LONDON, January 9 /PRNewswire/ -- New research showing that anti-psychotic drugs are not an effective treatment for aggression in patients with learning disabilities(1), has further underlined concerns about over-prescribing for mental health. A Healthcare Commission report last year found that up to one in three mental health patients were over-prescribed to, and recently American research has suggested that stimulant medication such as Ritalin are not viable long-term treatment solutions(2).

A growing body of evidence suggests that essential fatty acids can play a role in managing learning and behavioural conditions such as ADHD. A clinical trial in Australia showed that almost 50% of ADHD children, aged 7-12, taking Equazen eye q for 30 weeks showed a significant reduction in their parent-rated behavioural symptoms(3). The EPA (eicosapentaenoic acid), DHA (Docasahexaenoic Acid) and GLA (Gamma Linolenic Acid): long chain polyunsaturated essential fatty acids in Equazen eye q are thought to play an important role in brain development and function.

A clinical trial in Sweden last year showed a significant reduction in symptoms of young people, aged 8-18, with ADHD. Of the treatment group taking Equazen eye q, 26% (compared to 7% of the placebo group) responded with a 25% of more reduction of ADHD symptoms after 3 months(4).

An observational study on 28 pupils aged 10-16 at Eaton Hall special school in Norfolk, suggested that taking Equazen eye q for six months reduced the number of incidents requiring physical intervention from a member of staff.

Previous research on the supplement includes the widely acclaimed Oxford-Durham(5) trial, which showed a significant behavioural improvement in children with developmental dyspraxia.

Natural approaches such as dietary supplementation with essential fatty acids are thought to have much lower side effects so are popular with patients and carers. They may also offer a cost effective solution to the growing mental health crisis.

Nick Giovannelli of the Hyperactive Children's Support Group is against prescribing medication to children for ADHD and related conditions without at least exploring alternative therapies first, says: "This new study adds to the mounting evidence that nutrition is safer and more effective than stimulant medication."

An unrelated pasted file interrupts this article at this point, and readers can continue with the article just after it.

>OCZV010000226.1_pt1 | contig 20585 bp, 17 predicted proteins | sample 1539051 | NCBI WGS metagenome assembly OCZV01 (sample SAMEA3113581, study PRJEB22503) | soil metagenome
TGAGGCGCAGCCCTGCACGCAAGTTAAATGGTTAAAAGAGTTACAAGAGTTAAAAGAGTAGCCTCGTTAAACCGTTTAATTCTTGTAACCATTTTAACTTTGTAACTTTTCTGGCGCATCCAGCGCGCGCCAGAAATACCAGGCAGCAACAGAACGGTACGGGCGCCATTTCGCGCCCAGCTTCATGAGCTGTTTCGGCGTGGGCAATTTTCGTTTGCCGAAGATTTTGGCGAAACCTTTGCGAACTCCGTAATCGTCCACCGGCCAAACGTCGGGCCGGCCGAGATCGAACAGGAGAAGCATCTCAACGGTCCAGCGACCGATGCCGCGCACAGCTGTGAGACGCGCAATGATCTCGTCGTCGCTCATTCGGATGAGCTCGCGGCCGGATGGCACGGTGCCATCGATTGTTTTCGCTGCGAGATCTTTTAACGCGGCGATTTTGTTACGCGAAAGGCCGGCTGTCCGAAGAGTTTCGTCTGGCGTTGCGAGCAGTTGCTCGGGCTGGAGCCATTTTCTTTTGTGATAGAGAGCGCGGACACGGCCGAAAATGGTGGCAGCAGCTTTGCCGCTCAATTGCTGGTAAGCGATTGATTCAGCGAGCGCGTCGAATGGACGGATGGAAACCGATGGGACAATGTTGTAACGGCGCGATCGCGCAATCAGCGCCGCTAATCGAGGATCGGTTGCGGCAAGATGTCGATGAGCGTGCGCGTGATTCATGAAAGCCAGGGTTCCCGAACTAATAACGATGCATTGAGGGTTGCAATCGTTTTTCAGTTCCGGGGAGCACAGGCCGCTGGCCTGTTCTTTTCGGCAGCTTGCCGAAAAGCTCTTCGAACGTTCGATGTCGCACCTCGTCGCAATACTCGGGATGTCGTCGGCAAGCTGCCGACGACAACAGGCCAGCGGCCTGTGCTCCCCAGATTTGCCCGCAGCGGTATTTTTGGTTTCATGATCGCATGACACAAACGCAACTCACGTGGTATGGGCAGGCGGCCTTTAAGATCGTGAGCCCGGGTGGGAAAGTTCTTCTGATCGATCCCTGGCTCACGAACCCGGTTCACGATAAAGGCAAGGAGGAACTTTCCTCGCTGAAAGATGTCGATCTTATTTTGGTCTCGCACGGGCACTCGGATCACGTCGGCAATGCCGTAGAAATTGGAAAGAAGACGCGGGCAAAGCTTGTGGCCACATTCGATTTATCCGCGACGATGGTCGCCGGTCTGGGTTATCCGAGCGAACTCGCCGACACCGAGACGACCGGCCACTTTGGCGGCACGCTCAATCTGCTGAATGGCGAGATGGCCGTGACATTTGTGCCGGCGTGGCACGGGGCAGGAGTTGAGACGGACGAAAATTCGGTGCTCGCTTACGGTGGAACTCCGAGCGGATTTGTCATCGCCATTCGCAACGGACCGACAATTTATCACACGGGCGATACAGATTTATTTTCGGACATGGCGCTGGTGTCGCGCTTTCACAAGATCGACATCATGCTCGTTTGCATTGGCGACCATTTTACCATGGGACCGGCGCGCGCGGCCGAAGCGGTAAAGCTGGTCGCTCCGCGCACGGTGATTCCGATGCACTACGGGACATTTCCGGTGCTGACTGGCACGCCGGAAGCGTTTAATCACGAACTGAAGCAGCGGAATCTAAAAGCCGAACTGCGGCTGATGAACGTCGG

Notes for Editors

Equazen eye q is a unique formulation of marine fish oil and virgin evening primrose oil, containing EPA (eicosapentaenoic acid), DHA (docasahexaenoic Acid) and GLA (Gamma Linolenic Acid): long chain polyunsaturated essential fatty acids proven to play an important role in the development of co-ordination, learning ability, memory and concentration.

The oil is of a pharmaceutical grade and each batch is independently tested and always found to be in full compliance with the stringent EU and World Health Organisation guidelines for levels of dioxins, PCBs, heavy metals and pesticides.

Equazen is dedicated to ongoing research on its unique formulations to explore the health benefits that they can offer.

Equazen and eye q are registered trademarks.


(1) Tyrer et al (2008). Risperidone, haloperidol, and placebo in the treatment of aggressive challenging behaviour in patients with intellectual disability: a randomised controlled trial. The Lancet, Vol. 371, No. 9606. pp. 57-63.

(2) Jensen et al (2007). 3 year follow up of NIMH MTA study. Journal of American Academy of Child and Adolescent Psychiatry; 46(8): 989-1002.

(3) Sinn, N. & Bryan, J. (2007). Effect of supplementation with polyunsaturated fatty acids and micronutrients on ADHD-related problems with attention and behaviour. Journal of Developmental & Behavioral Pediatrics, 28(2), 82-91.

(4) Mats Johnson M.D., Sven Östlund B.A., Gunnar Fransson B.A., Björn Kadesjö M.D. Ph.D., Christopher Gillberg M.D. Ph.D.

Department of Child and Adolescent Psychiatry, Institute of Neuroscience and Physiology, Göteborg University, Sweden

(5) Richardson, A. & Montgomery, P. (2005). The Oxford-Durham Study: a Randomized, Controlled Trial of Dietary Supplementation with Fatty Acids in Children with Developmental Coordination Disorder. Pediatrics, 115; 1360-1366

For more information call +44(0)20-7405-0974 or email: Laura Coleman -